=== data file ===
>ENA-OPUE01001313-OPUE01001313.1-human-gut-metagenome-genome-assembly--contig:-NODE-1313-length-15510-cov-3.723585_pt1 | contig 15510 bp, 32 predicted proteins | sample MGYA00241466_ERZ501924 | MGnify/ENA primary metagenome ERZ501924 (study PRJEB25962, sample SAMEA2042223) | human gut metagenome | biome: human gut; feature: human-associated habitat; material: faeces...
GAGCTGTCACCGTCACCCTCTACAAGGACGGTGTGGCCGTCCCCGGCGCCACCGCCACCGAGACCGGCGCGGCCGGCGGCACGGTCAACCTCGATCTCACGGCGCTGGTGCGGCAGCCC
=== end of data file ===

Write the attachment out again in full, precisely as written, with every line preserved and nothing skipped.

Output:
>ENA-OPUE01001313-OPUE01001313.1-human-gut-metagenome-genome-assembly--contig:-NODE-1313-length-15510-cov-3.723585_pt1 | contig 15510 bp, 32 predicted proteins | sample MGYA00241466_ERZ501924 | MGnify/ENA primary metagenome ERZ501924 (study PRJEB25962, sample SAMEA2042223) | human gut metagenome | biome: human gut; feature: human-associated habitat; material: faeces...
GAGCTGTCACCGTCACCCTCTACAAGGACGGTGTGGCCGTCCCCGGCGCCACCGCCACCGAGACCGGCGCGGCCGGCGGCACGGTCAACCTCGATCTCACGGCGCTGGTGCGGCAGCCC